Chicago native Kerrie Holley is the ultimate problem solver.
Serving as chief technology officer of IBM Global Business Services, Holley has contributed important innovations in information technology over the last two decades. He is a pioneer in the field of software engineering, Service Oriented Architecture (SOA). SOA turns application portfolios into technological LEGO blocks that can be snapped into virtually any configuration.
Since, like LEGO, the only real limit on what can be done with these blocks is the builder’s imagination and vision – and no longer the technology itself (stripped of its rigidity and incompatibility) — SOA turns technology into a supple instrument of business strategy. With SOA, large travel providers, for example, can expose their online reservation systems to third-party Web sites (like travel agencies and other complementary travel providers), allowing for a big market expansion at relatively little cost.
Prior to SOA, applications had to be “hard-wired” together, a cumbersome and costly way of doing things that substantially slowed down innovation. Indeed, SOA is one of those behind-the-scenes innovations that make modern technology seem like magic.
In recognition of his groundbreaking work, Holley was in 2006 appointed an IBM Fellow, the company’s highest technical leadership position. Fellows are selected for sustained and distinguished technical achievements in engineering, programming and technology. Since the program began in 1962, only 231 individuals have earned this distinction, including 69 active IBMers. Granted a wide sphere of independence in the pursuit of their research, IBM Fellows have invented some of the industry’s most useful and profitably applied technologies. Few computer users may realize how much of this group’s innovations have created the computer technology we take for granted.
One of Holley’s main responsibilities as a Fellow is to peer into the future, identifying areas of big potential (see http://video.cnbc.com/gallery/?video=1713645590) that could help customers create value. Lately, Holley has been doing a lot of thinking about IBM’s Watson computing system (see http://www.ted.com/webcast/archive/event/ibmwatson), which competed and won on Jeopardy! earlier this year.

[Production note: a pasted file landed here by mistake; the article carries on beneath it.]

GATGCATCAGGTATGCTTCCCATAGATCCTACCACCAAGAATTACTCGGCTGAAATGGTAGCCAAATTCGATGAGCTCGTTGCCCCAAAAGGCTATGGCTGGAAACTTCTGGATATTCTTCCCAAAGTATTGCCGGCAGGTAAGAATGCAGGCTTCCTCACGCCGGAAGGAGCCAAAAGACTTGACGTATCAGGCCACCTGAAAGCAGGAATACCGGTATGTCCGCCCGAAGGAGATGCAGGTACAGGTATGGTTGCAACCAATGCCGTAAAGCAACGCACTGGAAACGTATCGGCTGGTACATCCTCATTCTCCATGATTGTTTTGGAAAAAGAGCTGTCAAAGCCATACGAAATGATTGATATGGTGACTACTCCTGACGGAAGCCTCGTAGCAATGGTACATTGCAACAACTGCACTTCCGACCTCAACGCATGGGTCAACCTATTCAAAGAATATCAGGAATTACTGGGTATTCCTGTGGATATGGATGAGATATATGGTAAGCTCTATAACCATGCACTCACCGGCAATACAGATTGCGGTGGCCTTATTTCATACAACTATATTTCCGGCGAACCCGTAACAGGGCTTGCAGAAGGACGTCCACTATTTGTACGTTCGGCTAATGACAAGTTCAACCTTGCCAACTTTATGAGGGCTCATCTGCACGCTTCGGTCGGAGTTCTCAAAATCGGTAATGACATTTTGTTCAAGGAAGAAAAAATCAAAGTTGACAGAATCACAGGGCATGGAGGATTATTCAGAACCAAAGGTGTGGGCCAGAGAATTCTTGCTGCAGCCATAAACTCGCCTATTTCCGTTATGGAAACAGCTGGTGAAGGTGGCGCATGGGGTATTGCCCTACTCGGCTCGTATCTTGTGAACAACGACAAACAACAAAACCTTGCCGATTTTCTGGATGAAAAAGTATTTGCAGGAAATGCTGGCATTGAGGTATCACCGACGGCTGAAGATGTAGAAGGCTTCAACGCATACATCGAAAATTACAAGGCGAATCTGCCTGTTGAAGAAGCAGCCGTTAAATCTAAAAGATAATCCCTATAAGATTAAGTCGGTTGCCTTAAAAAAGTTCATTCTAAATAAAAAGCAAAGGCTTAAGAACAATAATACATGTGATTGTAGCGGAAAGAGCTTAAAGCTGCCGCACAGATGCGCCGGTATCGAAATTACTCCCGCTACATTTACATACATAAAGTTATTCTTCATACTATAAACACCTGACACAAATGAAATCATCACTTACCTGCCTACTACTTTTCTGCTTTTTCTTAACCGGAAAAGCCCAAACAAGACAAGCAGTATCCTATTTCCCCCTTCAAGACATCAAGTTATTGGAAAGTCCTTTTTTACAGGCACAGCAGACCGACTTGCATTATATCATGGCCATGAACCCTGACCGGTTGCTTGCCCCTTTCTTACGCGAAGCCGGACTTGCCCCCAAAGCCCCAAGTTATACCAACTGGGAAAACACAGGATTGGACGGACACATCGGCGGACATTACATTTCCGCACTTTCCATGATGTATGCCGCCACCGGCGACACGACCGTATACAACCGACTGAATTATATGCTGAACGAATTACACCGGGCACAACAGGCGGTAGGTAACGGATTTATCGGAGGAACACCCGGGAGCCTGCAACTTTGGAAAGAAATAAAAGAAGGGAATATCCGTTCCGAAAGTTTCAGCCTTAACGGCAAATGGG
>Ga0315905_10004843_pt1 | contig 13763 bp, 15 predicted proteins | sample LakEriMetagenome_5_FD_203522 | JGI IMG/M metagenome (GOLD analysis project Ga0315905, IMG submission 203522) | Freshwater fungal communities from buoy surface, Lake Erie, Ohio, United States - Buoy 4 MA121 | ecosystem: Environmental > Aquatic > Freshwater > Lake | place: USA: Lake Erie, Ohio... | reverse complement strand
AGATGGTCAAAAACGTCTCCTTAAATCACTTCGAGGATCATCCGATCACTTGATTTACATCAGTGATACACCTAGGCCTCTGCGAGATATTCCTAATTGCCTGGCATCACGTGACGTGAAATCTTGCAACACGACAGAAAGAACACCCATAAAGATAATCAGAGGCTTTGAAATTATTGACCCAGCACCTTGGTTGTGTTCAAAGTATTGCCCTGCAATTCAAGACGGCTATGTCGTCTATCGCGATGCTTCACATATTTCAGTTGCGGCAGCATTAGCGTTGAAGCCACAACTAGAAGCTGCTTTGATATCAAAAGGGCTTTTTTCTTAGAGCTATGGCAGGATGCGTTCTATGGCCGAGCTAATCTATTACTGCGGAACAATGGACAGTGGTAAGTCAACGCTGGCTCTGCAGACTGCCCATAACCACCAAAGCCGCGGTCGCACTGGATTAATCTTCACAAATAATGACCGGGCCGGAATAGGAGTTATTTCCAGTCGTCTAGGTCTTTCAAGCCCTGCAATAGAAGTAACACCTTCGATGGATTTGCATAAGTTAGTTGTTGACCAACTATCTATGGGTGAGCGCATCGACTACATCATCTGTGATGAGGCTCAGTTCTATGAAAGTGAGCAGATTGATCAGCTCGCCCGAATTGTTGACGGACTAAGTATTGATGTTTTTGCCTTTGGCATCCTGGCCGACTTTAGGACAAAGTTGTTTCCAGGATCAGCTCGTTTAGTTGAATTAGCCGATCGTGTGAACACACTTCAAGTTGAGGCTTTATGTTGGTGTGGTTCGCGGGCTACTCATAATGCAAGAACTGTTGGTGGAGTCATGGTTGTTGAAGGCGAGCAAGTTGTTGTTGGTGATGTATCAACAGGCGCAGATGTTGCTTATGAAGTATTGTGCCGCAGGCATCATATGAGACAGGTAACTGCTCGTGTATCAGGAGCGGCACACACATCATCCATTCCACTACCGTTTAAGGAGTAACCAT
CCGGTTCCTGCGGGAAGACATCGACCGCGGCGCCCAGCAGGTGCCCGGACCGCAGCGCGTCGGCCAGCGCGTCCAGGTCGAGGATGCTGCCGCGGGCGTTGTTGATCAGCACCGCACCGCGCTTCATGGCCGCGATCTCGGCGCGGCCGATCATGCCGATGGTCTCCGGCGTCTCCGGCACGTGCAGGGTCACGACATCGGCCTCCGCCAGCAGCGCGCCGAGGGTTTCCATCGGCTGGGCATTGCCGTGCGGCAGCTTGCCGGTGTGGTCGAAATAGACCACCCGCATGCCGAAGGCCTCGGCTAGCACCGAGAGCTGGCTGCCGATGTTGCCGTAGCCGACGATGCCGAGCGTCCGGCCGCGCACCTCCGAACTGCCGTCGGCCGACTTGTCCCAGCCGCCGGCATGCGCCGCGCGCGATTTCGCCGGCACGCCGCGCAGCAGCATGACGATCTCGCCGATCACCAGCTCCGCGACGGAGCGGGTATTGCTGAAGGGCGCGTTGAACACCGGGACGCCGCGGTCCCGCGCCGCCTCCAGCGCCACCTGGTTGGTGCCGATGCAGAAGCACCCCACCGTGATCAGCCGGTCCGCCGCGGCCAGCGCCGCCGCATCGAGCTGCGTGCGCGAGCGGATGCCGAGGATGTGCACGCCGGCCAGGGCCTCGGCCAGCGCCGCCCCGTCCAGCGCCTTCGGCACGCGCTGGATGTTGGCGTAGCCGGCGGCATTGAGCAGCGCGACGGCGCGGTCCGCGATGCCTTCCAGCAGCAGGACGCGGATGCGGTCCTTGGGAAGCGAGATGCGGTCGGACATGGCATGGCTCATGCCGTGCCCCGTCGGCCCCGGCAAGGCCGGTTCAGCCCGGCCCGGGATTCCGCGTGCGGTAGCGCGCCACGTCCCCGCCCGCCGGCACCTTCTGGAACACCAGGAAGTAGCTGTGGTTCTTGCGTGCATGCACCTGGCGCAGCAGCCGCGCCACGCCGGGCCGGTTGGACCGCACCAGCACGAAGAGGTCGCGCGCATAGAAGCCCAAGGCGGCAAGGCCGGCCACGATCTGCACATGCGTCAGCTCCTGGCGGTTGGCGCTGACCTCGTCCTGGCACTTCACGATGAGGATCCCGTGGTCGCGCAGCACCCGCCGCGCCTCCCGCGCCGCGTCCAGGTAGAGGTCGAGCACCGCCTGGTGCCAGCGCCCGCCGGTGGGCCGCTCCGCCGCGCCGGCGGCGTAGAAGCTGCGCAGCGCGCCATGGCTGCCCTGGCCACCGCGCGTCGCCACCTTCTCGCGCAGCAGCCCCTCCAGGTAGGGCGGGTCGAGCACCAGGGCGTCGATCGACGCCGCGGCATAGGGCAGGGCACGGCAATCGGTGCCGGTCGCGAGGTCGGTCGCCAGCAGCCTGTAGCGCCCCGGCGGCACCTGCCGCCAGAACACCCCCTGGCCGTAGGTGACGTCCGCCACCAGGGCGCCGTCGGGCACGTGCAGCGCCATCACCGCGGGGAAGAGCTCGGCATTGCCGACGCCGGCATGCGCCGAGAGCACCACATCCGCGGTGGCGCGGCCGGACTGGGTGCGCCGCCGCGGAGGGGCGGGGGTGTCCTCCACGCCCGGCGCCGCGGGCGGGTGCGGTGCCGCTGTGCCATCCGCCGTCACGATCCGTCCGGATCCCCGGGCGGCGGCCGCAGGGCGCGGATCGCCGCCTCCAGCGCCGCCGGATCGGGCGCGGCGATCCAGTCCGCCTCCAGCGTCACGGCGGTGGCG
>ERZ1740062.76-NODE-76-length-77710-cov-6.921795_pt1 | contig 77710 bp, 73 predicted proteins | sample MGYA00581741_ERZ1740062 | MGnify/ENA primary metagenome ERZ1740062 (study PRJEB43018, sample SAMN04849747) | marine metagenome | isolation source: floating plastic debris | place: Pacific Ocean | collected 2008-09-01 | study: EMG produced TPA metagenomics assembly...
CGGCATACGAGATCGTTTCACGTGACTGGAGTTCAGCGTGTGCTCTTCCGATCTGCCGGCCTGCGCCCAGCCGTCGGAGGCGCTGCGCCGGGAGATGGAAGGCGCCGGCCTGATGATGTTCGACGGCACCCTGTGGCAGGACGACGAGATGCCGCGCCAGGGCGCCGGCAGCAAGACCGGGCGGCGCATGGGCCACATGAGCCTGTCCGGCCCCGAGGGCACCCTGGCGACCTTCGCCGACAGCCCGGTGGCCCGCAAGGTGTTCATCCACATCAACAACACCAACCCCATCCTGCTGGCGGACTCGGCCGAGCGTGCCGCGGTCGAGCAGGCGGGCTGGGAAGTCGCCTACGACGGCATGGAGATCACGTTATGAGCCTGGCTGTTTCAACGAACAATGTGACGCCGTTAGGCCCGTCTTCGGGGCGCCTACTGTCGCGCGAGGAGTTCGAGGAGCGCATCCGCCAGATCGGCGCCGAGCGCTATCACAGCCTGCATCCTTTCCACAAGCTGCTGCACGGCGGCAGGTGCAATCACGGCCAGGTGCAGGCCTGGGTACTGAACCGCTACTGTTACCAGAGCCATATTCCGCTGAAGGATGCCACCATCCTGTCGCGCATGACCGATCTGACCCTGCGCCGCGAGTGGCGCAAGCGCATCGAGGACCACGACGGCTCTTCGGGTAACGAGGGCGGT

Watson is a big deal because it understands language as it’s spoken by real people versus computer language. It can evaluate the equivalent of hundreds of millions of pages of material — publications and reports and the like — and provide the correct answer to a question in three seconds or less. Holley is talking with IBM clients in a number of industries on ways that the awesome Watson technology can help organizations address really complex business challenges. For example, in the future, Watson will serve as the foundation of a digital medical assistant, helping doctors diagnose diseases and make treatment recommendations in real time.
Growing up on Chicago’s South Side, Holley spent his childhood at Sue Duncan’s Children Center, where he tutored the future Secretary of Education, Arne Duncan, whose mother runs the center. Holley attended what is now Kenwood Academy where he was drawn to the inner workings of computer science and math. During a time where computers were a lot less prevalent and African-American students were not often present in his classes, Holley continued to pursue his love of mathematics as a student at DePaul University and maintained his computer science skills using software to solve math problems.
Celebrating his 25th anniversary at IBM as the company turns 100 this year, Holley is a strong advocate of mentoring, and he mentors both students and professionals. He also serves on the Board of Directors of DePaul’s College of Computing and Digital Media (CDM) Leadership Council. With a unique style of mentoring, Holley addresses cultural barriers and the need for better education in the areas of math and science for underserved youth and college students.
In a world filled with too much data, Kerrie Holley is a homegrown pioneer whose work helps transform vast amounts data into business insight. And he is eager to share the benefit of his years of experience with the next generation of innovators.